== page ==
Current Adjustments

Greetings friends and other readers.

Again I must apologize to any who’ve been looking here for regular inspiration, stimulation or information about yours truly. Allow me to sum up the last month a bit. Following my return to Finland from the United States I jumped straight into the process of settling my affairs in there to free myself to move on to South Africa. Without going into too many details about that process I can just say that I managed to get an extended multiple entry visa, sell my car, find a new home for my dog, secure my sabbatical pay for the academic year and sell, give away, throw away or temporarily store all but the 60-some kilograms of personal belongings that I was able to take with me. No mean feat, believe me!

The final emptying out of my apartment and settling of accounts with my landlord was the last thing that was left hanging. Since the former colleague who verbally agreed back in May to take over my lease this summer reneged on his promise in the end of July, I was rather left hanging. Curses on that individual aside, I had to leave my largest pieces of furniture in the house waiting for the people from the recycling center to come fetch them. My younger son who had shared the apartment with me thus inherited the job of letting them in and showing them what to take. As it turned out though, they refused to take most of my furniture even as donations, and poor Kris had to recruit some friends and rent a van to take most of it to the dump! Talk about adding insult to injury…

But with all of that said and done, as of August 5th, I have now arrived in South Africa and set up camp for myself in Cape Town, or more specifically on the False Bay side on the peninsula just south of the Cape Flats. Life here is sweet in many respects, but there are still many things that will take me months to adjust to properly: driving on the opposite side of the road, shadows moving counter-clockwise, a variety of local accents with entirely different vowel sounds than what I’ve learned to recognize thus far, and a heightened sense of security awareness necessary to prevent baboons (yes, real live, human-sized hairy creatures that I’d never seen in the wild before) and extremely poor people from attacking one’s belongings.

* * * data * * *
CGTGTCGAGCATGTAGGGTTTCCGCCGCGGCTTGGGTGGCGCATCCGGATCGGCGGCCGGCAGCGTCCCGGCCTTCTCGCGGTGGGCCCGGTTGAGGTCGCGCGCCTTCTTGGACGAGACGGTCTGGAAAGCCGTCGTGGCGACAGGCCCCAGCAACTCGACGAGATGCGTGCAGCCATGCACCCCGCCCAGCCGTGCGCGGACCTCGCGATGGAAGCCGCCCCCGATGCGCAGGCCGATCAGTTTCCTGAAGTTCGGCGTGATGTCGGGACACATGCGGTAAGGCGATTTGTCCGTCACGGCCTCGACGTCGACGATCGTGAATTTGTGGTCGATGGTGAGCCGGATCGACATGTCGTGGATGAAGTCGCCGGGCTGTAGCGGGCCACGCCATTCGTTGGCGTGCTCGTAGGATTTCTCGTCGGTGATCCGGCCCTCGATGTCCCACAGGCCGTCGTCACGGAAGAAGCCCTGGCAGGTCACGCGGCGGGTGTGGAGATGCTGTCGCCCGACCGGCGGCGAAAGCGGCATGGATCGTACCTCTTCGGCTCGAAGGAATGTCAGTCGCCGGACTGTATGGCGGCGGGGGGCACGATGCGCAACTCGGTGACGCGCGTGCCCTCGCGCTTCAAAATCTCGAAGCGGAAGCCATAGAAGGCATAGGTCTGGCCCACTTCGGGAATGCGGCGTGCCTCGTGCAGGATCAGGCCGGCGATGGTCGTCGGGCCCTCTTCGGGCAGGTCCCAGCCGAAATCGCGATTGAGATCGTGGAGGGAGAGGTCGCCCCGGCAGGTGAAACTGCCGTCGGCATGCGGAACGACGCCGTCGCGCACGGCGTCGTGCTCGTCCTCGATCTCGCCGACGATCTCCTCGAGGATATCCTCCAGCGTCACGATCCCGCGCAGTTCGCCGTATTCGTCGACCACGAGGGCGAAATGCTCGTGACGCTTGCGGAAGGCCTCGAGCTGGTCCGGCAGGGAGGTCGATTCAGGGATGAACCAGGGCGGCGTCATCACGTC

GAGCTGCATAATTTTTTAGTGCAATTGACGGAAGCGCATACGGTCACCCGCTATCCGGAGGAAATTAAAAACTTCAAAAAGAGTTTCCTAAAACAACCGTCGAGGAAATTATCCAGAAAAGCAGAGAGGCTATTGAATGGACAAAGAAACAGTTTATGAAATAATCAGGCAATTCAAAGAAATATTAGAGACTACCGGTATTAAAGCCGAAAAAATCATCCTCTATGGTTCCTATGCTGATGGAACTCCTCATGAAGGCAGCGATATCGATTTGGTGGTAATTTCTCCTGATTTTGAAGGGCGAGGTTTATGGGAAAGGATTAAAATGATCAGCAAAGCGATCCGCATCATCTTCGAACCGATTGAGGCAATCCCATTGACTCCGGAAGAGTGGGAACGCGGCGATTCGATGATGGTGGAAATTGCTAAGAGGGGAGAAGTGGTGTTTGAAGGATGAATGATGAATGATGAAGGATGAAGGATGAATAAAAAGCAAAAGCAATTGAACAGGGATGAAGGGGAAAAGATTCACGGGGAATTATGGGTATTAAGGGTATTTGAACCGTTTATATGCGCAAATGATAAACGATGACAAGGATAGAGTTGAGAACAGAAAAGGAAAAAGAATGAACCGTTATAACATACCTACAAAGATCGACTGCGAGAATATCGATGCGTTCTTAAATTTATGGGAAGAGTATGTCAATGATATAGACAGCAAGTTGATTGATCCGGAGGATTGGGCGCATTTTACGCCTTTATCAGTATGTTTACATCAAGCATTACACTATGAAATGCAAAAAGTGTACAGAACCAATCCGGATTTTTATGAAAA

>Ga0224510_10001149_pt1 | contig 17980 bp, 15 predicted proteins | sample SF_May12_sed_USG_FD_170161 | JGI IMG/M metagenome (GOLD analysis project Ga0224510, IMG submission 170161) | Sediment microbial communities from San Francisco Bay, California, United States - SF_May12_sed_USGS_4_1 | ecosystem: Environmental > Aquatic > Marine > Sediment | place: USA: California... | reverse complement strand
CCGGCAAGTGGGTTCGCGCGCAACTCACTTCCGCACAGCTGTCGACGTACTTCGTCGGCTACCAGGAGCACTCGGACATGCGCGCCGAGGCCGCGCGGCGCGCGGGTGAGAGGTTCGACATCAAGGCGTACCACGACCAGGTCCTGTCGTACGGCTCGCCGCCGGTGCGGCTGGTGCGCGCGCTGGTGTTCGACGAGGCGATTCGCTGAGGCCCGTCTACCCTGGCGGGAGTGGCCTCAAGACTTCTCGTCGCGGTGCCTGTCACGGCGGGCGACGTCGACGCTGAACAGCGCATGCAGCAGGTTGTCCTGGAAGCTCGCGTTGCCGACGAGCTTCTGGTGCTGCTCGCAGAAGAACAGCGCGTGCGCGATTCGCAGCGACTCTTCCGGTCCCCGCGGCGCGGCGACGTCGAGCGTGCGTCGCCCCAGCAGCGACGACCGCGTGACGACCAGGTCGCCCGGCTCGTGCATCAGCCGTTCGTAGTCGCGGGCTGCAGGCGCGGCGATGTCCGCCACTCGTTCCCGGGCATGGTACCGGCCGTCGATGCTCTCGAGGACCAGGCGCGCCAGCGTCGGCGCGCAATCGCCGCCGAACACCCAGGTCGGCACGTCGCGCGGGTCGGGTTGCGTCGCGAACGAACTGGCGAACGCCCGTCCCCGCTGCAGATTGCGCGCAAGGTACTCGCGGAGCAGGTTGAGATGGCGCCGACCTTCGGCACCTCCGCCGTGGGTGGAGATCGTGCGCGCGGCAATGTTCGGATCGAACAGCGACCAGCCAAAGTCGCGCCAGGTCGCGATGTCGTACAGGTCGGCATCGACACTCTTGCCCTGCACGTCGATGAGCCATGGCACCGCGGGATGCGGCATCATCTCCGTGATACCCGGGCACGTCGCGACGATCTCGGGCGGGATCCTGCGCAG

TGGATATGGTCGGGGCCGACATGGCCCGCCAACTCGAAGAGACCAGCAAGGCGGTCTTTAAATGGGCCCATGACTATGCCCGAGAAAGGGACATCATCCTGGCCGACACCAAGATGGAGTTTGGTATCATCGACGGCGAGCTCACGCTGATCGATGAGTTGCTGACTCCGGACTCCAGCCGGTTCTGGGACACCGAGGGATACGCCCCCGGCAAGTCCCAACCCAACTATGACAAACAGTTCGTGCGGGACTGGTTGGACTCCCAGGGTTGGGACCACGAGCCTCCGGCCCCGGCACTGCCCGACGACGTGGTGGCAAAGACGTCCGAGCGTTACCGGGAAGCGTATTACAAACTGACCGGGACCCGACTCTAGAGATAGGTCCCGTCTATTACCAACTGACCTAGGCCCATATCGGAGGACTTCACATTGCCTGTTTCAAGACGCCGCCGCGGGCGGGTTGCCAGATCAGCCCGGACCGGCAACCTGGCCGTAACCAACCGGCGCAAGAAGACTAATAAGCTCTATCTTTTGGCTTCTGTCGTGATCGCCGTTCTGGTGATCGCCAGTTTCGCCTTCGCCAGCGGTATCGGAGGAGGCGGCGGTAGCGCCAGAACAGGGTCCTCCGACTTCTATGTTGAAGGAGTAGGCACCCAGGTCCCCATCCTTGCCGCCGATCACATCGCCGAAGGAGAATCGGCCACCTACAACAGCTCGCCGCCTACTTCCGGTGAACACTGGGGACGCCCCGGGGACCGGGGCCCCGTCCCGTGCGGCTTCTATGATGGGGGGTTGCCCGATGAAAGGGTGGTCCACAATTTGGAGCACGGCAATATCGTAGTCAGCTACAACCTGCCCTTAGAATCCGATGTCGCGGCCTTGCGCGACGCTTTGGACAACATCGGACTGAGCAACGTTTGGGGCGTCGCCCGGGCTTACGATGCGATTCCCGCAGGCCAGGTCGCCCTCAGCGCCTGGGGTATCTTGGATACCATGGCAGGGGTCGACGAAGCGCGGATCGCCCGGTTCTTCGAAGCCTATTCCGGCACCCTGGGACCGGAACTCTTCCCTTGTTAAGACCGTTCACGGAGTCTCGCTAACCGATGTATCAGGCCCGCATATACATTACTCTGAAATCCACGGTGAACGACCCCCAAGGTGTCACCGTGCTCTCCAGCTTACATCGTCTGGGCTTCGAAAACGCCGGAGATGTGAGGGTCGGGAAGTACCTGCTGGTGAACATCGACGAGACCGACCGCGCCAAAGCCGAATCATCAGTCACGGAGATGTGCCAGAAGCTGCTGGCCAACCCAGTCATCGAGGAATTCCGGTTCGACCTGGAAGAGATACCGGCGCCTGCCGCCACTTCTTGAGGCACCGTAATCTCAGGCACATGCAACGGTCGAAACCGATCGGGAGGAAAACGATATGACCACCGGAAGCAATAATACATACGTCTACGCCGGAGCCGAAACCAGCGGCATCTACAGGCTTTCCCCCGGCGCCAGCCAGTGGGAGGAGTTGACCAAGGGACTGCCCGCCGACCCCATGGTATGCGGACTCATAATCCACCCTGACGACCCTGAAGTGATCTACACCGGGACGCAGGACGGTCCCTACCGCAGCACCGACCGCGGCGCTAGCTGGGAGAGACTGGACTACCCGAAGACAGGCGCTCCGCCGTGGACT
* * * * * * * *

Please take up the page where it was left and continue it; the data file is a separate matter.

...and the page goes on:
Somewhat complicating the process of adjusting to those matters is an entirely different adjustment: Ramadan. As many of my contacts here are from the Cape Malay Muslim community, I have chosen to join them in observing their sacred month of fasting from dusk until sundown each day. As it is now winter in South Africa, this is not a major physical hardship, but it does put some added stress and limitations on my mind and body. It has also involved its own learning curve for me in terms of what is and isn’t allowed, what works for keeping one’s blood sugar and mental energy at sustainable levels, and what is traditionally expected in terms of rituals to start the fast each morning and break the fast each evening. I’m not complaining; I’m more just providing explanations / making excuses for how little I’ve been able to observe and write about in the past few weeks.

Truth being told, I have at least 3 half-written or mostly written blog entries on file here. I still haven’t provided my personal perspectives on the philosophy teaching conference I was at in June, I still haven’t commented about the recent Norwegian tragedy, and I still haven’t given a retrospective on the half of my life (thus far) that I spent in Finland. (And to answer the obvious question: I’m officially scheduled to return to Espoo next year as my career default setting, but I’m not at all sure I will do so. Watch this space for further information as it develops.) But with my contemplations on each of those issues still somewhat “in process” I thought it the proper thing to do to at least provide this scrap of personal information for those who wish to know where my subjective perspectives are coming from.